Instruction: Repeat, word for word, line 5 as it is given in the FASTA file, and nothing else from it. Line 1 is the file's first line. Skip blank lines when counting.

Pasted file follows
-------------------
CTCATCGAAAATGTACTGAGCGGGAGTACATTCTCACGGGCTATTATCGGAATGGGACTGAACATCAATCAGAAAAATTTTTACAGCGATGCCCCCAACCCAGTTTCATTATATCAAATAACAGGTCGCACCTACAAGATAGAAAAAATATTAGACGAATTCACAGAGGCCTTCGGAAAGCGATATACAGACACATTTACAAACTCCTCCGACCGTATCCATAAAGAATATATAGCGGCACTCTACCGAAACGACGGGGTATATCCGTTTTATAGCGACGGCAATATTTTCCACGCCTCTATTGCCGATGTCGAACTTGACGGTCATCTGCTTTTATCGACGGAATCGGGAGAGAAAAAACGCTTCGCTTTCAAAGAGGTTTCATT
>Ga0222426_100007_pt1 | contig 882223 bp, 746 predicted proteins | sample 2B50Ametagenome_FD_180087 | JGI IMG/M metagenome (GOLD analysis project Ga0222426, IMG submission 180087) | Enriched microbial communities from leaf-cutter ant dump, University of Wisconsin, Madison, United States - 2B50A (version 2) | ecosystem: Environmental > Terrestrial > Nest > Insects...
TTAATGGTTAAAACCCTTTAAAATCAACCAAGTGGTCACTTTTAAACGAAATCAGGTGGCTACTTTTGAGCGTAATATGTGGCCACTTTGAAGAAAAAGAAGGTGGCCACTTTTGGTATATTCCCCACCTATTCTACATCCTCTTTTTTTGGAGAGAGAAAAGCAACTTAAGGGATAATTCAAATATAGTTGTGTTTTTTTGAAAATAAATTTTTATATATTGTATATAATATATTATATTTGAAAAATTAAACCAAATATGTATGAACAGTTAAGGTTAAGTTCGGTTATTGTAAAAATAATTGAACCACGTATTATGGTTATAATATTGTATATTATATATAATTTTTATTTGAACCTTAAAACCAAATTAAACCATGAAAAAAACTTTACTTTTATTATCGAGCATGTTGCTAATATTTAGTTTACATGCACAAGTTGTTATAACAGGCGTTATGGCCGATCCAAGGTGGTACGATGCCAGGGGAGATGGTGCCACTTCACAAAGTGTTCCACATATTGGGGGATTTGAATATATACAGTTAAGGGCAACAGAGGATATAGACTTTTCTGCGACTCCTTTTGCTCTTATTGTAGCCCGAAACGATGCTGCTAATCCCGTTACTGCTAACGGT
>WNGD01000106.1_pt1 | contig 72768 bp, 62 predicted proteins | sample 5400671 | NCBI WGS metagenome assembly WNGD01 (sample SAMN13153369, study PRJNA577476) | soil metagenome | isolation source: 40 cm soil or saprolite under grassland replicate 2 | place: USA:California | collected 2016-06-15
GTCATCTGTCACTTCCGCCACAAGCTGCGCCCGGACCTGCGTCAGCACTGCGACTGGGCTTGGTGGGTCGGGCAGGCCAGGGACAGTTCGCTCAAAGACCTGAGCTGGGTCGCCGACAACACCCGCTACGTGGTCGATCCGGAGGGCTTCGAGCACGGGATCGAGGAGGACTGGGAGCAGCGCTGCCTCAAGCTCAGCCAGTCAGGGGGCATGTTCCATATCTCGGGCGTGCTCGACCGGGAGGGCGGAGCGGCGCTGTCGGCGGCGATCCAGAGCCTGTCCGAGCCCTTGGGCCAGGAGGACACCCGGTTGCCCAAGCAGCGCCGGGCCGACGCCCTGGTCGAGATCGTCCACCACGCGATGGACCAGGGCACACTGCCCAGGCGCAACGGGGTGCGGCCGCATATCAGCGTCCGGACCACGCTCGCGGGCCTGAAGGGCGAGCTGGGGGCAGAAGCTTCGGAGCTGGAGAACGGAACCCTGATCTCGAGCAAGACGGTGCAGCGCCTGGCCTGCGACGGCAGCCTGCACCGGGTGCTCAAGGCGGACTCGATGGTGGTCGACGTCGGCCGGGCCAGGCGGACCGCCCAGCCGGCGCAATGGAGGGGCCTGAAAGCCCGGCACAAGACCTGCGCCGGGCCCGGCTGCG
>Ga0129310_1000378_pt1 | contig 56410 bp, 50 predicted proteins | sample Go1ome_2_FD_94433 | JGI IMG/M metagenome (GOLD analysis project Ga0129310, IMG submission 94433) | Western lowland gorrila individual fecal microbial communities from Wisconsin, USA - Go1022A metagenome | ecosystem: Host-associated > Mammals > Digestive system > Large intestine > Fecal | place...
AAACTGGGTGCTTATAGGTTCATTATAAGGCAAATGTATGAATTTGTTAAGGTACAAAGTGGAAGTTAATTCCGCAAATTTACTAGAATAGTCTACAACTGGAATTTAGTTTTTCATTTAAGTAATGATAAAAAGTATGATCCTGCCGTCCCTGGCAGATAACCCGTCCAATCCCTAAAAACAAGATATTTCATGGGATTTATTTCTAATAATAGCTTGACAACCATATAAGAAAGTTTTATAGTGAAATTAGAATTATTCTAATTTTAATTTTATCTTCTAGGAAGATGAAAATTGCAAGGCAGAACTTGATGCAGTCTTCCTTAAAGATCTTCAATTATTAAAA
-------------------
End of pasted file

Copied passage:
GTCATCTGTCACTTCCGCCACAAGCTGCGCCCGGACCTGCGTCAGCACTGCGACTGGGCTTGGTGGGTCGGGCAGGCCAGGGACAGTTCGCTCAAAGACCTGAGCTGGGTCGCCGACAACACCCGCTACGTGGTCGATCCGGAGGGCTTCGAGCACGGGATCGAGGAGGACTGGGAGCAGCGCTGCCTCAAGCTCAGCCAGTCAGGGGGCATGTTCCATATCTCGGGCGTGCTCGACCGGGAGGGCGGAGCGGCGCTGTCGGCGGCGATCCAGAGCCTGTCCGAGCCCTTGGGCCAGGAGGACACCCGGTTGCCCAAGCAGCGCCGGGCCGACGCCCTGGTCGAGATCGTCCACCACGCGATGGACCAGGGCACACTGCCCAGGCGCAACGGGGTGCGGCCGCATATCAGCGTCCGGACCACGCTCGCGGGCCTGAAGGGCGAGCTGGGGGCAGAAGCTTCGGAGCTGGAGAACGGAACCCTGATCTCGAGCAAGACGGTGCAGCGCCTGGCCTGCGACGGCAGCCTGCACCGGGTGCTCAAGGCGGACTCGATGGTGGTCGACGTCGGCCGGGCCAGGCGGACCGCCCAGCCGGCGCAATGGAGGGGCCTGAAAGCCCGGCACAAGACCTGCGCCGGGCCCGGCTGCG